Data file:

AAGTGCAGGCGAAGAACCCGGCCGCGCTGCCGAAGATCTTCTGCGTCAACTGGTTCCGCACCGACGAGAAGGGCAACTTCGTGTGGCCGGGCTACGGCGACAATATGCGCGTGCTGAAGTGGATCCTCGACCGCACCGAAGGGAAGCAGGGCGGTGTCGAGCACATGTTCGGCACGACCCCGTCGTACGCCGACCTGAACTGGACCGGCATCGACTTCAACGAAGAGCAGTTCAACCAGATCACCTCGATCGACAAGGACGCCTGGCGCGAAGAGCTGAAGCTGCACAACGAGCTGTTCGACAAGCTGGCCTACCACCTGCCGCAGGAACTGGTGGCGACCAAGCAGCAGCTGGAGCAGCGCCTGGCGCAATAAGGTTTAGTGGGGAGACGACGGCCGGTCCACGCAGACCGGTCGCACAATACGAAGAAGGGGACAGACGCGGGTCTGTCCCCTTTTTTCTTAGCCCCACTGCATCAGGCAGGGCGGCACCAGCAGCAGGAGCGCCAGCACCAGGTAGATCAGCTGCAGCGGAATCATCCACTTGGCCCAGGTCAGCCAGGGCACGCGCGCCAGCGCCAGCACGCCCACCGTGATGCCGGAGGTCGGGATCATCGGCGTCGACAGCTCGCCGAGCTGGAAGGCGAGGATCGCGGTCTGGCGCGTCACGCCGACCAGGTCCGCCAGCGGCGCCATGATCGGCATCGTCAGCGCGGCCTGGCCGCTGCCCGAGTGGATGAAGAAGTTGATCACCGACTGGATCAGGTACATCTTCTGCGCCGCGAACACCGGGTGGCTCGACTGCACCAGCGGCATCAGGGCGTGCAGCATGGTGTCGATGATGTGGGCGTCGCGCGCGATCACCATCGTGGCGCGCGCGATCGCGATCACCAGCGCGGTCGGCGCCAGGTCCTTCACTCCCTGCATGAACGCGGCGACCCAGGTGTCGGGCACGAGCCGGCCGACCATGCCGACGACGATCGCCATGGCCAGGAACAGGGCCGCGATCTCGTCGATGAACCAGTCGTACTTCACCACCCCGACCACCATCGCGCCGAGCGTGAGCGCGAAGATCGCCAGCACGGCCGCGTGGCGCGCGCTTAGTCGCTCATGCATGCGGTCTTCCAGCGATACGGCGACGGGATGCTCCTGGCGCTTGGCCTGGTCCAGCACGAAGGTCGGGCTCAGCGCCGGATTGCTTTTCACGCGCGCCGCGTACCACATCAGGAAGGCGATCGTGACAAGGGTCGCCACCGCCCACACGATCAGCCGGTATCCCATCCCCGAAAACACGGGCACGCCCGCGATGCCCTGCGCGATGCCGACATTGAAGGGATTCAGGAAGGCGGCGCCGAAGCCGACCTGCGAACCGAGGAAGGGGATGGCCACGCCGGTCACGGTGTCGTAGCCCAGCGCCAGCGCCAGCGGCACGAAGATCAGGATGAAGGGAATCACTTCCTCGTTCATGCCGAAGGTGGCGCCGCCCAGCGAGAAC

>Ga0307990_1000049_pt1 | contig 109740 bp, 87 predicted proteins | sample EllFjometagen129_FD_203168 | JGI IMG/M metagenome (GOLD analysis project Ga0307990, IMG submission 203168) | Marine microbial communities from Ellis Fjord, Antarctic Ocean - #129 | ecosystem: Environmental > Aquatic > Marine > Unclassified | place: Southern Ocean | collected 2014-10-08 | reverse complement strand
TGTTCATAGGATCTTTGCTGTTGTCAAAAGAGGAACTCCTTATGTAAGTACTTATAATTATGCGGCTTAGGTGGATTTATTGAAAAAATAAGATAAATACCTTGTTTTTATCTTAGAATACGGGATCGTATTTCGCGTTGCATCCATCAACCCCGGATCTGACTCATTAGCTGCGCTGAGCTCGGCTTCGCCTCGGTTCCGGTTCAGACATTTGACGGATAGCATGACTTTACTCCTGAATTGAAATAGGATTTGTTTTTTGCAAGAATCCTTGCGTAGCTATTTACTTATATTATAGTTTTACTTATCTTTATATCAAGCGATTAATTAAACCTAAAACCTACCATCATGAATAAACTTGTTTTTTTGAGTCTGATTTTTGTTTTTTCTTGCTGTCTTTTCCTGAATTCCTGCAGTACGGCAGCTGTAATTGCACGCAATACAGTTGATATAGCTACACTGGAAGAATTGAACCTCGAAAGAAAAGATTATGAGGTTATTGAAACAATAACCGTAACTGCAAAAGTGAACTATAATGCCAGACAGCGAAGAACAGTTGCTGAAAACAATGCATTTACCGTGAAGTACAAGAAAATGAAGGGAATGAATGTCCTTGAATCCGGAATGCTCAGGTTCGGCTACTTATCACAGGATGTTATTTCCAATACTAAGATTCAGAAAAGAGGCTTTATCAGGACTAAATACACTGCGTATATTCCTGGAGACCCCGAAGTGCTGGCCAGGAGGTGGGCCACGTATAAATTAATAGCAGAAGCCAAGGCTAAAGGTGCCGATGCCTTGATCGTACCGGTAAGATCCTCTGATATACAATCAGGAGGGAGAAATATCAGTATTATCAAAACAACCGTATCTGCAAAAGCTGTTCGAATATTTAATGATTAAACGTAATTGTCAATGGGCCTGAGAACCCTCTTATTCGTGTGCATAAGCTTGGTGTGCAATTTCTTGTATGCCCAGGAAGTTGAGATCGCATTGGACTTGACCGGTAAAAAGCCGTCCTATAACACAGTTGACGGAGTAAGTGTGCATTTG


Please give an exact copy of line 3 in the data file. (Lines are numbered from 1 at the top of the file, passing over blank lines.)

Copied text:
TGTTCATAGGATCTTTGCTGTTGTCAAAAGAGGAACTCCTTATGTAAGTACTTATAATTATGCGGCTTAGGTGGATTTATTGAAAAAATAAGATAAATACCTTGTTTTTATCTTAGAATACGGGATCGTATTTCGCGTTGCATCCATCAACCCCGGATCTGACTCATTAGCTGCGCTGAGCTCGGCTTCGCCTCGGTTCCGGTTCAGACATTTGACGGATAGCATGACTTTACTCCTGAATTGAAATAGGATTTGTTTTTTGCAAGAATCCTTGCGTAGCTATTTACTTATATTATAGTTTTACTTATCTTTATATCAAGCGATTAATTAAACCTAAAACCTACCATCATGAATAAACTTGTTTTTTTGAGTCTGATTTTTGTTTTTTCTTGCTGTCTTTTCCTGAATTCCTGCAGTACGGCAGCTGTAATTGCACGCAATACAGTTGATATAGCTACACTGGAAGAATTGAACCTCGAAAGAAAAGATTATGAGGTTATTGAAACAATAACCGTAACTGCAAAAGTGAACTATAATGCCAGACAGCGAAGAACAGTTGCTGAAAACAATGCATTTACCGTGAAGTACAAGAAAATGAAGGGAATGAATGTCCTTGAATCCGGAATGCTCAGGTTCGGCTACTTATCACAGGATGTTATTTCCAATACTAAGATTCAGAAAAGAGGCTTTATCAGGACTAAATACACTGCGTATATTCCTGGAGACCCCGAAGTGCTGGCCAGGAGGTGGGCCACGTATAAATTAATAGCAGAAGCCAAGGCTAAAGGTGCCGATGCCTTGATCGTACCGGTAAGATCCTCTGATATACAATCAGGAGGGAGAAATATCAGTATTATCAAAACAACCGTATCTGCAAAAGCTGTTCGAATATTTAATGATTAAACGTAATTGTCAATGGGCCTGAGAACCCTCTTATTCGTGTGCATAAGCTTGGTGTGCAATTTCTTGTATGCCCAGGAAGTTGAGATCGCATTGGACTTGACCGGTAAAAAGCCGTCCTATAACACAGTTGACGGAGTAAGTGTGCATTTG